• SIG has been on campus since 1987 – the school's beautiful, compact campus is a perfect location for a first-time SIG student.
  • A SIG Day program is also available at Bryn Mawr College for students ages 5 through 8.

SIG offers many options for students who wish to attend this program:

  • Residential Program for students ages 9-14
    Students choosing this option will participate in the full curriculum of SIG including the 4-period academic day, evening programs, Saturday Get-Away Day and Weekend Activity Day. Students live on campus in dormitories.

  • Commuter Program for students ages 9-14 (8:30 a.m. - 5:30 p.m.)
    Commuter students participate in the full 4-period academic day, lunch and recreation period. They do not participate in any weekend or evening activities. Commuter students must be dropped off at 8:30 a.m. and picked up at 5:30 p.m.

  • Extended Commuter Program for students ages 9-14 (8:30 a.m. - 9:15 p.m.)
    Extended commuter students will participate in the full 4-period academic day, lunch, recreation period, dinner and all evening activities, as well as the Saturday Get-Away Day trip. Extended commuters do not reside on campus or take part in Sunday activities.

  • Day Program for students ages 5-8 (8:30 a.m. - 4:00 p.m. with extended care options)
    Students participate in a 4-period academic day on campus.

Please call 866.303.4744 today for more information or visit our website.

Do You Have a Fun Fundraising Idea?

The Summer Institute for the Gifted is looking for ways to increase our scholarships for those with financial need. Do you have a fundraising idea that would help with this? A donor advocate has donated an iPad to be given to the student with the best idea. It’s all about giving back...we look forward to hearing your ideas.

Submit your ideas to Kristin Bernor at Deadline for entry is March 15, 2015.

Submit Your SIG Story

What's your SIG story? We want to know!

Submit your experiences here or via video to! Do so and you may even see yourself on our website!

Puzzle Corner

What letter should appear next in this sequence?

I   P   U   X   ?

Submit your answer online at The first student who submits the correct answer will receive recognition in the next issue of The Gifted Student!


Last Month's Puzzle

Two cars set off from the same point and travel the same route. The first car has a start of nine minutes before the second car sets off. If the first car travels at 55 km/h and the second car travels at 60 km/h, how many kilometers from the starting point will they draw level?

A: 99 kilometers

Congratulations to Emily from Weston, MA, for being the first to respond with the correct answer to last month's puzzle!

Upcoming Conferences & Events


Atlanta Parent Camp Expo
February 21, 2015
Town Center Mall
Kennesaw, Georgia

TAGT Parent Conference/Summer Program Expo
February 21, 2015
Walsh Middle School, Round Rock ISD
Round Rock, Texas


Kentucky Association for Gifted Education (KAGE) Annual Conference
February 23 - 24, 2015
"Toward Excellence and Beyond Proficiency - Gifted Education in Kentucky," Speakers: Thomas Hébert, Linda Sheffield, Julia Roberts, Jan Lanham, Tracy Inman, Leah Ellis
Hyatt Regency
Lexington, Kentucky


Arkansas Association for Gifted and Talented (AGATE)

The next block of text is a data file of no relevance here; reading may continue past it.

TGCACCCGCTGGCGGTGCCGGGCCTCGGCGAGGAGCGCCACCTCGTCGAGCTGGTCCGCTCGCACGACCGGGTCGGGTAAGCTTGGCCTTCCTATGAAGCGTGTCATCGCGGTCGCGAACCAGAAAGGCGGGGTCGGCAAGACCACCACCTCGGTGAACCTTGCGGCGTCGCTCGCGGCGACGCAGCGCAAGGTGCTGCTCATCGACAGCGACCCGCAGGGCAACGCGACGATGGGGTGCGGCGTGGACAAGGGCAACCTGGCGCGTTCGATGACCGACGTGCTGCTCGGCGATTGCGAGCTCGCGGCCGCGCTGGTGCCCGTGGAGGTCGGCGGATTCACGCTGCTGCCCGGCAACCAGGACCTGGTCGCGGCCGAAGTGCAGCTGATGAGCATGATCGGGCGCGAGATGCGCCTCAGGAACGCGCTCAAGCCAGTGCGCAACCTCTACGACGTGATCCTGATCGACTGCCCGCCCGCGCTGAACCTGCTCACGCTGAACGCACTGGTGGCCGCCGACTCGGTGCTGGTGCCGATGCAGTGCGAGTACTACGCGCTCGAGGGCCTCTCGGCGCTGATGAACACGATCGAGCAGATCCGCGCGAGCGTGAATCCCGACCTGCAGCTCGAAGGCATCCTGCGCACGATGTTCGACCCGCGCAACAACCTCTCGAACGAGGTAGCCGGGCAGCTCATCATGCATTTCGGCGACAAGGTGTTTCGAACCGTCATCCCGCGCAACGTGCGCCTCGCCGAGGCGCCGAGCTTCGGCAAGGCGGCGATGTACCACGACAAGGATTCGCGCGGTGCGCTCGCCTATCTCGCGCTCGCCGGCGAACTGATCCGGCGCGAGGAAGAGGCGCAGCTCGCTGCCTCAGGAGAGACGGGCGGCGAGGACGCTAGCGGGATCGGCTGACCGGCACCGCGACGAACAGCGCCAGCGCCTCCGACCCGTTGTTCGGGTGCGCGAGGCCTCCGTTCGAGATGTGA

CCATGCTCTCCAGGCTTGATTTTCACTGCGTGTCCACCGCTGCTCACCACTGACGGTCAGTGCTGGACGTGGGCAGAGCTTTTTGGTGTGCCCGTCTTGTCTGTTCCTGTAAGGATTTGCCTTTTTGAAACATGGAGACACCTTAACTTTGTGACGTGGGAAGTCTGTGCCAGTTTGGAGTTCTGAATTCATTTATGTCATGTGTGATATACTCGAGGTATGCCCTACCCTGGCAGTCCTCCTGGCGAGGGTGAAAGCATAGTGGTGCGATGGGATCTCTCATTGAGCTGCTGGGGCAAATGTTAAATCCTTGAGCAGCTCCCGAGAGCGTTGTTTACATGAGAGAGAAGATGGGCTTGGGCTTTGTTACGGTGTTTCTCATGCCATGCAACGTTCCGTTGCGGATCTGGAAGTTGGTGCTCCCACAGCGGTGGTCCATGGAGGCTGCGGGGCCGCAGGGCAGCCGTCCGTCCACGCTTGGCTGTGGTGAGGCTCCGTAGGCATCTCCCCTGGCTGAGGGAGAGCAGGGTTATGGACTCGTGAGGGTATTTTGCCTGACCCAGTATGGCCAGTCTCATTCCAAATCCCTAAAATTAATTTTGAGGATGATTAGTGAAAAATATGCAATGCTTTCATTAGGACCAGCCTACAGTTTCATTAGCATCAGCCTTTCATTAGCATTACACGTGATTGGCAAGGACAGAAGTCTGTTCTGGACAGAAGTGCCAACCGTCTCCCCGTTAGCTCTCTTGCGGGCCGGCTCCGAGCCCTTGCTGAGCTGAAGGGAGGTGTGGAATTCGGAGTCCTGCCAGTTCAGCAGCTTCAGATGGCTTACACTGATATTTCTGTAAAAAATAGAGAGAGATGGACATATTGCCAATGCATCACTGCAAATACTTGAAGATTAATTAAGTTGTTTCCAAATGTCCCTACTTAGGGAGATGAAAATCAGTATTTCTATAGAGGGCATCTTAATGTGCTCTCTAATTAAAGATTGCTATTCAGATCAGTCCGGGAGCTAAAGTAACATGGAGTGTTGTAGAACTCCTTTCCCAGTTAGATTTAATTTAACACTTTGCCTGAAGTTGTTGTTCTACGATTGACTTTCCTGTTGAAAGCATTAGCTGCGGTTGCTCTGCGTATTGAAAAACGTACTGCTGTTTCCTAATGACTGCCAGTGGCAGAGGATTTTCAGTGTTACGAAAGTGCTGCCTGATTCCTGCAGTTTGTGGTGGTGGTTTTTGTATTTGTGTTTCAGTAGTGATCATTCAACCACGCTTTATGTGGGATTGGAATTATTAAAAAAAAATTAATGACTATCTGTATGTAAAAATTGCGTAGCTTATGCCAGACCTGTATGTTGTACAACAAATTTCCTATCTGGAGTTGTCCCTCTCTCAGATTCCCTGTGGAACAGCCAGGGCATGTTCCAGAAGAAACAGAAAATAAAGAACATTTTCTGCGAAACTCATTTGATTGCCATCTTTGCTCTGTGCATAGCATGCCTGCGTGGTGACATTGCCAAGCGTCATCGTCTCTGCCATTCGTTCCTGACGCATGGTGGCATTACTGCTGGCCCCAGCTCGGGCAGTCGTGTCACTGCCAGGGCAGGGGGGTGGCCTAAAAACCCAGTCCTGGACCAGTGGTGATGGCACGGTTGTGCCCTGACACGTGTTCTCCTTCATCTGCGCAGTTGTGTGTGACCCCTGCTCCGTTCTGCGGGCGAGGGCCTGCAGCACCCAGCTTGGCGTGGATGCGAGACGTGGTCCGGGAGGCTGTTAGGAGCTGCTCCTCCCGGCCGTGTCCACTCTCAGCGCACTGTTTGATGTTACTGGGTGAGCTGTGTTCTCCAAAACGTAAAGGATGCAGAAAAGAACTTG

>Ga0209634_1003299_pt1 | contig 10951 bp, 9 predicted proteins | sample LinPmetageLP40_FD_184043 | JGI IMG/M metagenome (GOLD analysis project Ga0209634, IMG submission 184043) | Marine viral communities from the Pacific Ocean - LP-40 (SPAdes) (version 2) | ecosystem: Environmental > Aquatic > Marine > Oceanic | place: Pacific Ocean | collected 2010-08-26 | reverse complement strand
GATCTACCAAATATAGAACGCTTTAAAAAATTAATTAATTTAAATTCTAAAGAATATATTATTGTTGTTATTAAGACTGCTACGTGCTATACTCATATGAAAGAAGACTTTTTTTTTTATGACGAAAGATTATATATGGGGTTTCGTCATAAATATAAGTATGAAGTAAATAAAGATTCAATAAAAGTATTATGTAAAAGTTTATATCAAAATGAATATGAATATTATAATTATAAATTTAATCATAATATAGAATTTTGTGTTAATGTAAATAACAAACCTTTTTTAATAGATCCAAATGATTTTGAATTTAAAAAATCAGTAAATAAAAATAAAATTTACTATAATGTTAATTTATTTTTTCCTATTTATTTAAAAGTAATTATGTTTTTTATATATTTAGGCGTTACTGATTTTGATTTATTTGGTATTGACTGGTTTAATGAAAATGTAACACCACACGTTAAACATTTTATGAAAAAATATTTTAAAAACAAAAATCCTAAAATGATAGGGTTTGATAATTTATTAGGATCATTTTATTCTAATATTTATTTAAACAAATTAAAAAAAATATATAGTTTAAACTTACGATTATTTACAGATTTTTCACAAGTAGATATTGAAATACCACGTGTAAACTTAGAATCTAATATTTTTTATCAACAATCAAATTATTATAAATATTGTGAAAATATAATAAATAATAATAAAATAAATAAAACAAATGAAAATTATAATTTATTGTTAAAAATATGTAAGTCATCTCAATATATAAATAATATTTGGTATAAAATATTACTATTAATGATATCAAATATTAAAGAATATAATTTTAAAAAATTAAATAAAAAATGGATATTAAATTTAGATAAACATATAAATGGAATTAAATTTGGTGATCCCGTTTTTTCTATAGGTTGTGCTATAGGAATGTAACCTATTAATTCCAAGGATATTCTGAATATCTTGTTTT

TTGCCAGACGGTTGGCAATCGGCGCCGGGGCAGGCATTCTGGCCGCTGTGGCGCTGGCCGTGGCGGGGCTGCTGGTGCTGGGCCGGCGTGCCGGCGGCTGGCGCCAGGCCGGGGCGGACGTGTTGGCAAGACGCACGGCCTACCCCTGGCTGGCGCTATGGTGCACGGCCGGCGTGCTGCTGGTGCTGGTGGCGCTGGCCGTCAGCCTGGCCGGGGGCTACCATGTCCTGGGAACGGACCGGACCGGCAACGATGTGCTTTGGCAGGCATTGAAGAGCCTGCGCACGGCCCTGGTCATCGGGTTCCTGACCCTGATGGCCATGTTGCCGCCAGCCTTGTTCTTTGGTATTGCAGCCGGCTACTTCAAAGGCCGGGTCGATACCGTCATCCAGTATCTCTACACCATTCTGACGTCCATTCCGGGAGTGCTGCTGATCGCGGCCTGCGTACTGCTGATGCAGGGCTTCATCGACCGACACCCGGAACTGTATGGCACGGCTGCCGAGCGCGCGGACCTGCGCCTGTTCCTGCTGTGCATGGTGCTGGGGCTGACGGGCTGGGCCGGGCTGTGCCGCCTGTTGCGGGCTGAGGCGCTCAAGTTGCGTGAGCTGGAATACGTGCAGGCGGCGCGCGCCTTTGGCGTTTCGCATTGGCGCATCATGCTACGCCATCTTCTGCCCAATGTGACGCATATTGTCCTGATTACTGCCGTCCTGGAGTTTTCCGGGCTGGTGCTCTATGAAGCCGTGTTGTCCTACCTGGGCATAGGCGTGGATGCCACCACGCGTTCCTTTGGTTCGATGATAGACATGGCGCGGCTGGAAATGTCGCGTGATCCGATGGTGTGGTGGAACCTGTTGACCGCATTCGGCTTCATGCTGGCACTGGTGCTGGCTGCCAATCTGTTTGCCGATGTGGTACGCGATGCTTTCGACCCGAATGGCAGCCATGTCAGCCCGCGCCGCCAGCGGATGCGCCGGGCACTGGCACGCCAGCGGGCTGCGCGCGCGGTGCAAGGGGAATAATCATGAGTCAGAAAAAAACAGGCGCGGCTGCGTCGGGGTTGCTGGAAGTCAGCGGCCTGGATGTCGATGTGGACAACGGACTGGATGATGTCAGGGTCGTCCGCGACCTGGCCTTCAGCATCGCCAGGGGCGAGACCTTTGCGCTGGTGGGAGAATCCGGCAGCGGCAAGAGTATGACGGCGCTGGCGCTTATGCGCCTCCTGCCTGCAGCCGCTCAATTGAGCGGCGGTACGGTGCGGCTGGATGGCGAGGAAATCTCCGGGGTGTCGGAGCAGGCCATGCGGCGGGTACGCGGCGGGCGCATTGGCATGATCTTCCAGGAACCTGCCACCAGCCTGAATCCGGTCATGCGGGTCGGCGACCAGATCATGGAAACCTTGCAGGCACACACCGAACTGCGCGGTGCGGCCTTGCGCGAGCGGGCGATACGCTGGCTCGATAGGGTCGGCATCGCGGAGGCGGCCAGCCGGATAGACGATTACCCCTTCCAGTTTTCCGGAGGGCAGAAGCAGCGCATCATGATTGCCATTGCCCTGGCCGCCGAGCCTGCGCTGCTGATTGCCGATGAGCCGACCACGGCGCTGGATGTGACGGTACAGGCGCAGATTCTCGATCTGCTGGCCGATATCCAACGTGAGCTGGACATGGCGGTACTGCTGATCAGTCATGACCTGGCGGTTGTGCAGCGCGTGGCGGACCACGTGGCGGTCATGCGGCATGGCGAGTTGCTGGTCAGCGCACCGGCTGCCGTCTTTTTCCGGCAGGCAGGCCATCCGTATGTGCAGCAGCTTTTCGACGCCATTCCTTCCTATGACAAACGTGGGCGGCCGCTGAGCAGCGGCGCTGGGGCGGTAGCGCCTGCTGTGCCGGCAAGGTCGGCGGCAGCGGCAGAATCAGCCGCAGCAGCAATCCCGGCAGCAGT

February 25 - 27, 2015
Keynotes: Felice Kaufman;
Little Rock Marriott
Little Rock, Arkansas


Beverly Hills High School Parent Information Session
February 26, 2015, 6:30-7:30pm
Presentation on all SIG programs
Beverly Hills High School
Beverly Hills, California

Nebraska Association for the Gifted (NAG)
February 26 - 27, 2015
"Beyond Motivation - Igniting the Passion for Learning," Keynotes: Jann Leppien and Del Siegle
Omaha, Nebraska


Vanderbilt Gifted Education Institute
February 26 - 27, 2015
"Developing, Implementing and Differentiating Curriculum for Gifted Learners"
Nashville, Tennessee


California Association for the Gifted Conference (CAG)
February 27 - March 1, 2015
Dr. Barbara Swicord, President of SIG, will be presenting at the conference.
"Cut to the Core: Past, Present, and Future Trends in Recognizing and Responding to All Students," Keynotes: Richard Cash and Kathy Jones,
Palm Springs Renaissance Hotel and Convention Center
Palm Springs, California

Connecticut Association for the Gifted (CAG), Minds in Motion
February 28, 2015
Masuk High School
Monroe, Connecticut


Phillips Academy Summer Opportunities Fair
February, 1, 2015
Phillips Academy Campus
Andover, MA

Yale Summer Camp Fair
March 3, 2015
Yale University
New Haven, Connecticut

STAGE Summer Camp Fair
March 5, 2015
Lisle, Illinois

North Carolina Association of Gifted & Talented (NCAGT)
March 5 - 6, 2015
"AIG: At the Heart of North Carolina"
Winston-Salem Marriott & Embassy Suites Hotels
Winston-Salem, North Carolina


New Jersey Association for Gifted Children (NJAGC)
March 6 - 7, 2014
Dr. Barbara Swicord, President of SIG, and Erika Paine, Program Director for SIG, will be presenting.
"Full Steam Ahead," Keynotes: Jim Delisle
Hotel Somerset-Bridgewater
Somerset, New Jersey

Georgia Association for Gifted Children (GAGC) Convention
March 9, 2015
"Perspectives on Creativity," Keynote: Richard Cash
The Classics Center
Athens, Georgia

SIG Information Session @ University of Miami
March 9, 2015
Presentation and Q&A
Miami, FL

SIG Information Session @ The Weiss School
March 10, 2015
Presentation and Q&A
Palm Beach Gardens, FL

National Curriculum Network Conference (NCNC) Recommended
March 12 - 13, 2015
Dr. Barbara Swicord, President of SIG, will be presenting.
Keynotes: Susan K. Johnsen and Del Siegle; Center for Gifted Education (CFGE)
The College of William and Mary
Williamsburg, Virginia

MDE Gifted Programs Network Meetings
March 13, 2015
"Beyond Ability: What it takes to be successful in the 21st century," Presenter: Richard Cash


Connecticut Association for the Gifted (CAG), Minds in Motion
March 21, 2015
Westport, Connecticut

Inland Northwest Conference
March 21, 2015
"Celebration of Talent"
Spokane, Washington


NAGC State Affiliate Conference
March 21 - 24, 2015
Leaders of state gifted education associations meet annually
Washington D.C.


Spread the News!

If you are excited about what you have seen in The Gifted Student newsletter, please share it with your friends. Or send us their names and email addresses, and we'll put them on our email list. Write to Michelle Holleran at with "The Gifted Student" in the subject line to subscribe.